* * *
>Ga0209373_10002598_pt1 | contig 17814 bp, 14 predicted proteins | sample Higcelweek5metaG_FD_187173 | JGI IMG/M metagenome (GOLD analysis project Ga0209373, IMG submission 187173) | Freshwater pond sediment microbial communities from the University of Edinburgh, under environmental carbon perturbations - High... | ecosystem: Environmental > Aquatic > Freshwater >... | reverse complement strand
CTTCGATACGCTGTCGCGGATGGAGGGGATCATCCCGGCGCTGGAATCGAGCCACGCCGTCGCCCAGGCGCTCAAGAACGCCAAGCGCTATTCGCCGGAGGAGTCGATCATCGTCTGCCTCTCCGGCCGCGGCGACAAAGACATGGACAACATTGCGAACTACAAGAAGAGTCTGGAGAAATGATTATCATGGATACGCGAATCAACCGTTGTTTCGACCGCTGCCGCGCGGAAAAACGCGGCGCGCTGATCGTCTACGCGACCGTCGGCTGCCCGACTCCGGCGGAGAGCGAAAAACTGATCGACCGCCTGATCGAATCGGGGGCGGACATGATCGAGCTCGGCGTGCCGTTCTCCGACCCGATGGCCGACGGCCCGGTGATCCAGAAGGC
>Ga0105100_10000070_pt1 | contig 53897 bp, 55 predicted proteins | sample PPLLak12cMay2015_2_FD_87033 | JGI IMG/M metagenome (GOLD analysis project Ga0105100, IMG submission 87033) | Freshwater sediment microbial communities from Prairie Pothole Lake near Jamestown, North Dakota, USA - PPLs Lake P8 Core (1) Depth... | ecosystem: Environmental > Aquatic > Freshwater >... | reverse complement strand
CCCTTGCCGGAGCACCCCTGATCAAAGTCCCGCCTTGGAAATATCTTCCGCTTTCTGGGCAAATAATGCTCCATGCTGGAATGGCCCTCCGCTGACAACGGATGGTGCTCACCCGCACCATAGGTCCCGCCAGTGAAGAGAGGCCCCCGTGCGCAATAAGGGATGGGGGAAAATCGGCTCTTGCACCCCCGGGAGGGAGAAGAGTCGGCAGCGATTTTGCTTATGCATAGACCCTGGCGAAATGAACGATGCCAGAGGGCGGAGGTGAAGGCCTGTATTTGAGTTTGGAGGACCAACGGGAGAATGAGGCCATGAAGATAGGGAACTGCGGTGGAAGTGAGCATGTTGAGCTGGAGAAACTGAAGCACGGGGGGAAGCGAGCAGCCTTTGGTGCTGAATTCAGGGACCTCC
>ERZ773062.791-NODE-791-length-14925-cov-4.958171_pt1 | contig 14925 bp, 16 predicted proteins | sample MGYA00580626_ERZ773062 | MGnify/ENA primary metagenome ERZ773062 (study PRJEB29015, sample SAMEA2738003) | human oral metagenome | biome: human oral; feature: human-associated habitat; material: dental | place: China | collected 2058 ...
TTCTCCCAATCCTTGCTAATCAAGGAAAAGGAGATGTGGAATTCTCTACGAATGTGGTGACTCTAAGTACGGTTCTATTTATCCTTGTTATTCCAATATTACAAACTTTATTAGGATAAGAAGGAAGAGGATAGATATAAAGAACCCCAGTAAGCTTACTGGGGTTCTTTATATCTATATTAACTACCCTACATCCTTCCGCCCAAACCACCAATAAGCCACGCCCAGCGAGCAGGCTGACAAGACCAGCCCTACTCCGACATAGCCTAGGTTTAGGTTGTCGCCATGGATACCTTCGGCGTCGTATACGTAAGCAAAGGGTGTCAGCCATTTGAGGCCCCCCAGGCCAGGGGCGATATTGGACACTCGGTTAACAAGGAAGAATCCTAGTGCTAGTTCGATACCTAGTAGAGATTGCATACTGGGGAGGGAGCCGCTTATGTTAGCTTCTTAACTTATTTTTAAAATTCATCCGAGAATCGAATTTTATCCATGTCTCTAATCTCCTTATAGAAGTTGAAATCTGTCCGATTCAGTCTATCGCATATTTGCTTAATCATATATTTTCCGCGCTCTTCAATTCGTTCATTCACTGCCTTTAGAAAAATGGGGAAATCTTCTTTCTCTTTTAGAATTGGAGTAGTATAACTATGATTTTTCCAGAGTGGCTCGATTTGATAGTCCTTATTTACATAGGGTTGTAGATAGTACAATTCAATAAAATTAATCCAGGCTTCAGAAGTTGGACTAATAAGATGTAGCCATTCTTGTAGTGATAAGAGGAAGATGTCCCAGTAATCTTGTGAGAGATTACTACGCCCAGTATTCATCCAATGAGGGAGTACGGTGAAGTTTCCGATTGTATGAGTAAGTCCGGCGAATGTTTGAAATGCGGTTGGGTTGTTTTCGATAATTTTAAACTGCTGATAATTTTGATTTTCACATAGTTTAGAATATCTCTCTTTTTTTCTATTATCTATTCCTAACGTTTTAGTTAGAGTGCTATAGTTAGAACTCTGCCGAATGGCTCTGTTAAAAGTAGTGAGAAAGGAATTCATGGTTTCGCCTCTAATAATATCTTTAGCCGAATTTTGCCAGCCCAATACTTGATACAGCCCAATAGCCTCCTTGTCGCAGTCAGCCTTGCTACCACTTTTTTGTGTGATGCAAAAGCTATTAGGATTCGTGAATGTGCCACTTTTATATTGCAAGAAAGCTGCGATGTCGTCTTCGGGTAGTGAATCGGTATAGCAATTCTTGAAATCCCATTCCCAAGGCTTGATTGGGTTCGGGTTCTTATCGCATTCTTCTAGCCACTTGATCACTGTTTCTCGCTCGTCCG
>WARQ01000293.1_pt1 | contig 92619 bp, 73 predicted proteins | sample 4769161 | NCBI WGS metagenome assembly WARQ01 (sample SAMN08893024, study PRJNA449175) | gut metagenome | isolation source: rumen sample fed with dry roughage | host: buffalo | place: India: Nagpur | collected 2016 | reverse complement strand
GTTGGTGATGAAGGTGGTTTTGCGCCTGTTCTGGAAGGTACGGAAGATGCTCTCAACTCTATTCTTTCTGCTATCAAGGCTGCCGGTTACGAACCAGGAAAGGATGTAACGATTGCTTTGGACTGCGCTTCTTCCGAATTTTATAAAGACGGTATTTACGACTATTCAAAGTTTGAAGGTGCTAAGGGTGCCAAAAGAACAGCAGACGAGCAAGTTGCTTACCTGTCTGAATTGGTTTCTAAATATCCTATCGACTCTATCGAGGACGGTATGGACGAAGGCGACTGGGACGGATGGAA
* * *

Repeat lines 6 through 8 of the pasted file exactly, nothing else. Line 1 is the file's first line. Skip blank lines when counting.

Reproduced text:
TTCTCCCAATCCTTGCTAATCAAGGAAAAGGAGATGTGGAATTCTCTACGAATGTGGTGACTCTAAGTACGGTTCTATTTATCCTTGTTATTCCAATATTACAAACTTTATTAGGATAAGAAGGAAGAGGATAGATATAAAGAACCCCAGTAAGCTTACTGGGGTTCTTTATATCTATATTAACTACCCTACATCCTTCCGCCCAAACCACCAATAAGCCACGCCCAGCGAGCAGGCTGACAAGACCAGCCCTACTCCGACATAGCCTAGGTTTAGGTTGTCGCCATGGATACCTTCGGCGTCGTATACGTAAGCAAAGGGTGTCAGCCATTTGAGGCCCCCCAGGCCAGGGGCGATATTGGACACTCGGTTAACAAGGAAGAATCCTAGTGCTAGTTCGATACCTAGTAGAGATTGCATACTGGGGAGGGAGCCGCTTATGTTAGCTTCTTAACTTATTTTTAAAATTCATCCGAGAATCGAATTTTATCCATGTCTCTAATCTCCTTATAGAAGTTGAAATCTGTCCGATTCAGTCTATCGCATATTTGCTTAATCATATATTTTCCGCGCTCTTCAATTCGTTCATTCACTGCCTTTAGAAAAATGGGGAAATCTTCTTTCTCTTTTAGAATTGGAGTAGTATAACTATGATTTTTCCAGAGTGGCTCGATTTGATAGTCCTTATTTACATAGGGTTGTAGATAGTACAATTCAATAAAATTAATCCAGGCTTCAGAAGTTGGACTAATAAGATGTAGCCATTCTTGTAGTGATAAGAGGAAGATGTCCCAGTAATCTTGTGAGAGATTACTACGCCCAGTATTCATCCAATGAGGGAGTACGGTGAAGTTTCCGATTGTATGAGTAAGTCCGGCGAATGTTTGAAATGCGGTTGGGTTGTTTTCGATAATTTTAAACTGCTGATAATTTTGATTTTCACATAGTTTAGAATATCTCTCTTTTTTTCTATTATCTATTCCTAACGTTTTAGTTAGAGTGCTATAGTTAGAACTCTGCCGAATGGCTCTGTTAAAAGTAGTGAGAAAGGAATTCATGGTTTCGCCTCTAATAATATCTTTAGCCGAATTTTGCCAGCCCAATACTTGATACAGCCCAATAGCCTCCTTGTCGCAGTCAGCCTTGCTACCACTTTTTTGTGTGATGCAAAAGCTATTAGGATTCGTGAATGTGCCACTTTTATATTGCAAGAAAGCTGCGATGTCGTCTTCGGGTAGTGAATCGGTATAGCAATTCTTGAAATCCCATTCCCAAGGCTTGATTGGGTTCGGGTTCTTATCGCATTCTTCTAGCCACTTGATCACTGTTTCTCGCTCGTCCG
>WARQ01000293.1_pt1 | contig 92619 bp, 73 predicted proteins | sample 4769161 | NCBI WGS metagenome assembly WARQ01 (sample SAMN08893024, study PRJNA449175) | gut metagenome | isolation source: rumen sample fed with dry roughage | host: buffalo | place: India: Nagpur | collected 2016 | reverse complement strand
GTTGGTGATGAAGGTGGTTTTGCGCCTGTTCTGGAAGGTACGGAAGATGCTCTCAACTCTATTCTTTCTGCTATCAAGGCTGCCGGTTACGAACCAGGAAAGGATGTAACGATTGCTTTGGACTGCGCTTCTTCCGAATTTTATAAAGACGGTATTTACGACTATTCAAAGTTTGAAGGTGCTAAGGGTGCCAAAAGAACAGCAGACGAGCAAGTTGCTTACCTGTCTGAATTGGTTTCTAAATATCCTATCGACTCTATCGAGGACGGTATGGACGAAGGCGACTGGGACGGATGGAA